...discount to do that, commit to anotheryear. Valuable to us will pay you in the form of a discount to do that orwhen do you think you'll get this done? Oh, end of May. All right, cool. Whydon't I'll do this? Our quarter ends the end of june. I'll give you till theend of june then if you think you get this done in May, let's align aroundjune. Can you do joon? Oh yeah, we better be able to do joon Alright, cool.I'm gonna pay you to hold to that because there's value to us in ourorganization to be able to predict our business and all of a sudden now you'vegotten value for every dollar you've given away in the form of a discountyou've built trust to the goal line and if you do that last element, yourforecast become immediately more predictable and accurate too. So likewhy wouldn't you? And so that's, that's the idea of yeah, that stuff awesome.But there's an opportunity to sell and negotiate in the same way and it'scards face up and your customers love it. And I'm telling you, your discountpercentages will go down, your confidence in the way that you proposeand provide pricing to customers will go up and as it turns out, confidenceis contagious and your customers will have faith and confidence in you. AndI'm telling I do this when I price out my speaking or workshops and nobodynegotiates my pricing which is amazing. But maybe I'm not charging enough. Butbesides the point, it's like, hey, here's my pricing, here's what it'sbased on. If we need to jiggle it, here's the levers you can use and uh,choose your own adventure. Yeah. And I like the way you said they will pay youin the form of a discount that looks like you've then got skin in the game,which is relevant to them. So you mentioned something in the book aboutresults formula. Right? Um, there's, there's some beauty in that in thatformula. It sounds like it's very close in concept to sales velocity formula,right? Where you're, you're calculating, you're in essence looking at yournumber of deals? Well, there's a...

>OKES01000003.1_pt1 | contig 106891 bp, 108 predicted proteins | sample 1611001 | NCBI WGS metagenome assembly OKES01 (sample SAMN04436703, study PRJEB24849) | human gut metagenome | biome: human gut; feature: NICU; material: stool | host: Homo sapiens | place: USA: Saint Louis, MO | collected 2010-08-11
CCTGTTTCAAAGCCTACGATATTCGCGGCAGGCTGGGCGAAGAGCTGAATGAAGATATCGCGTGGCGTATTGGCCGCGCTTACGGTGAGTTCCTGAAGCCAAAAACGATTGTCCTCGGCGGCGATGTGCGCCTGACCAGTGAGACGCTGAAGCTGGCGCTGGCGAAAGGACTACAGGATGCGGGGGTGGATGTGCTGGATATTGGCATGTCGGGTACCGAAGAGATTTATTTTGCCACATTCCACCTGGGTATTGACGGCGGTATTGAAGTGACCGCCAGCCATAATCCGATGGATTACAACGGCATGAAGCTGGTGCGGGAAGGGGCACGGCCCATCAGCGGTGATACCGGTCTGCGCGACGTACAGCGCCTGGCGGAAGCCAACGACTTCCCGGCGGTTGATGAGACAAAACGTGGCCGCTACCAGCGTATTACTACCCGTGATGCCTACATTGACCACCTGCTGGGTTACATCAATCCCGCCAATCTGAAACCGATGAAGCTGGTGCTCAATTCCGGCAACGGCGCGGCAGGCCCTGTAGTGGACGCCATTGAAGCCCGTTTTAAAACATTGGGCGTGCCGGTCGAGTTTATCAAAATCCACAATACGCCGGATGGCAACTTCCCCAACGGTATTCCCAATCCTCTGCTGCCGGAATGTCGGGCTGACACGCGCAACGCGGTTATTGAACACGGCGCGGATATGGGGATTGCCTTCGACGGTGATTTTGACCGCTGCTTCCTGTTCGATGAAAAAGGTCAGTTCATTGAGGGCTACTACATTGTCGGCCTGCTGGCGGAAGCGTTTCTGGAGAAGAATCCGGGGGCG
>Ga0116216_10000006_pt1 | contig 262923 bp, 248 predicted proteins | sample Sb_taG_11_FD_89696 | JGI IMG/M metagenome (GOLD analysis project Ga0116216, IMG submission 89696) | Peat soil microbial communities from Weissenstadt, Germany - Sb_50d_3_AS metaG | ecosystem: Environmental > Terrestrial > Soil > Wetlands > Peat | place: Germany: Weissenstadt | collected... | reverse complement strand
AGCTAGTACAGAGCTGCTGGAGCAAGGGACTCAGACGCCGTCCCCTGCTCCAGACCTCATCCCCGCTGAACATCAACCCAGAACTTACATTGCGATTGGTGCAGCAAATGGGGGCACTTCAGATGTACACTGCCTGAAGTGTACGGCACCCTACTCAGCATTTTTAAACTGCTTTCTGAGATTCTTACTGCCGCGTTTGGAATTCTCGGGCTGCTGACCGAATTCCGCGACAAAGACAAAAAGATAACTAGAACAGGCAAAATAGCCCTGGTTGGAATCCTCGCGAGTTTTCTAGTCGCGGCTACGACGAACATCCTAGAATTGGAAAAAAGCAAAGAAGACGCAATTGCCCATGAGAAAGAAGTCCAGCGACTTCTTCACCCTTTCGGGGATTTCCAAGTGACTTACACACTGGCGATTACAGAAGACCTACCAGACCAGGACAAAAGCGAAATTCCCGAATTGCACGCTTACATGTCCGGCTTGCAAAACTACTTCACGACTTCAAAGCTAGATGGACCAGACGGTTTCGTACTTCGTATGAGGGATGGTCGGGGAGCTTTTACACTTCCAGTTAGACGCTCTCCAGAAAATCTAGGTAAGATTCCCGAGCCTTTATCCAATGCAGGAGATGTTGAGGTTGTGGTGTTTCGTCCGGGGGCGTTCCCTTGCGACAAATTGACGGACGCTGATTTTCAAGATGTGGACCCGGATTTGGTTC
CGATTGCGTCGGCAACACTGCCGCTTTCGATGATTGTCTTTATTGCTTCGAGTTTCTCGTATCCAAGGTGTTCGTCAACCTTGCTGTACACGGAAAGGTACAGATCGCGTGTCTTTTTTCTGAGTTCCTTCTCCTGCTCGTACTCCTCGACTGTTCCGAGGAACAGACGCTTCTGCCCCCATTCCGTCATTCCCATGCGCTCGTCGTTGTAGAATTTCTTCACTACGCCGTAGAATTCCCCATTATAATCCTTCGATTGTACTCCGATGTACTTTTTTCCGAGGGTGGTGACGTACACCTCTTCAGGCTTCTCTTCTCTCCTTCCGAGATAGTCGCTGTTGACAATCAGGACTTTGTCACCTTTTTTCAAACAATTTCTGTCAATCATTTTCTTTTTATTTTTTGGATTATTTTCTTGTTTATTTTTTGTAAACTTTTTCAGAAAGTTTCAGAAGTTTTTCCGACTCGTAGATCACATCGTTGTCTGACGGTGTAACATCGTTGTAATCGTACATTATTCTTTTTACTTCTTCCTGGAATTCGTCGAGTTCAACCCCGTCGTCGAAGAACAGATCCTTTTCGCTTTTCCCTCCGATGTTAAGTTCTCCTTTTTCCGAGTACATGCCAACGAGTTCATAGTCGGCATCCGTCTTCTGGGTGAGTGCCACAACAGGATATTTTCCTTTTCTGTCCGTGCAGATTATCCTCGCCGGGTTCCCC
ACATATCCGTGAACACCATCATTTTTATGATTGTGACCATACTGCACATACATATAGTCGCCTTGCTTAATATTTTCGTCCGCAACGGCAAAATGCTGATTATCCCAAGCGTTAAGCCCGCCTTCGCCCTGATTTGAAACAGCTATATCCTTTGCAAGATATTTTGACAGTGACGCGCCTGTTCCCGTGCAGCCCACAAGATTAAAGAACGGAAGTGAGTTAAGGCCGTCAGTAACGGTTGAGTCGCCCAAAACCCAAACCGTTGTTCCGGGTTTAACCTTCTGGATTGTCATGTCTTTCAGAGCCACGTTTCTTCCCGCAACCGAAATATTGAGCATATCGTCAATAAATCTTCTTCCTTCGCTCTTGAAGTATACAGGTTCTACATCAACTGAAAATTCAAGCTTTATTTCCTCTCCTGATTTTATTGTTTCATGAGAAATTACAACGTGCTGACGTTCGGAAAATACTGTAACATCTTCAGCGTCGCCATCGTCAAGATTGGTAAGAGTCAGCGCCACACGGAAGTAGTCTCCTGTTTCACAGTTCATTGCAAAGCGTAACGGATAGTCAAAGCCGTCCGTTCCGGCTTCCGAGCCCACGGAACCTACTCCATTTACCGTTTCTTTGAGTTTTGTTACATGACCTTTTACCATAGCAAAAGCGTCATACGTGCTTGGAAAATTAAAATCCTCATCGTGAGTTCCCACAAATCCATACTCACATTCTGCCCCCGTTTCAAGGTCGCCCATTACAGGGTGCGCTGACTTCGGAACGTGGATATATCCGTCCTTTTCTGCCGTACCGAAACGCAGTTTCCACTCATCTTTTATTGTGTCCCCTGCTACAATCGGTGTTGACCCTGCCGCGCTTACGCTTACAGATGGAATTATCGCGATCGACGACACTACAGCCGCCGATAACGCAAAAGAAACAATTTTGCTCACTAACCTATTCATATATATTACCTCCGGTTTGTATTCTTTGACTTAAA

...formula. Why don't you explain it As I,if I recall correctly right, It's deals times win rate, times average price andthen you divide that by the sale cycle. The number of days in the sale cycle.Is that correct? Yes, exactly. So that was the thing as a C. R. O. I felt likeI could measure everything. And unfortunately for my director of salesup, I did like at the beginning of every month hide under his desk. But atits core there's really just four things that are they key performanceindicators. Like all those other ones are just P. S. These are KPs and it'slike you said, the number of qualified opportunities, how big they are, howoften you close so that the win rate and then how fast. So the cycling. Nowthe reason that this is important is not like if you do that math, it'sgoing to spit out exactly your results. But there's two reasons why this isreally important. Number one, Let's say that you need to grow 20%,, 20%. Seemslike a big number. But as it turns out, if you just do simple math And youraise your number of opportunities by 5%. So let's say you have 20opportunities 5% 1. You increase your deal sizes by 155%. So you gotta, youknow $40,000 average selling prices now. 42,000. Can you get 2000 more? Maybeyour win rate by 5%. You increase that and then you shrink your cycle lengthby 5% which is typically a couple of days depending on what you're sellinggrow 22%. The math always works. Put in any numbers you will grow 22%. So it'ssmall little things and sew. Look at each one of those four and go what canwe do better about attracting or qualifying more opportunities? What canwe do better about just increasing the value of our deals? What can we doabout qualifying in and out deals better and faster ie transparency sothat we increase our win rate. What can...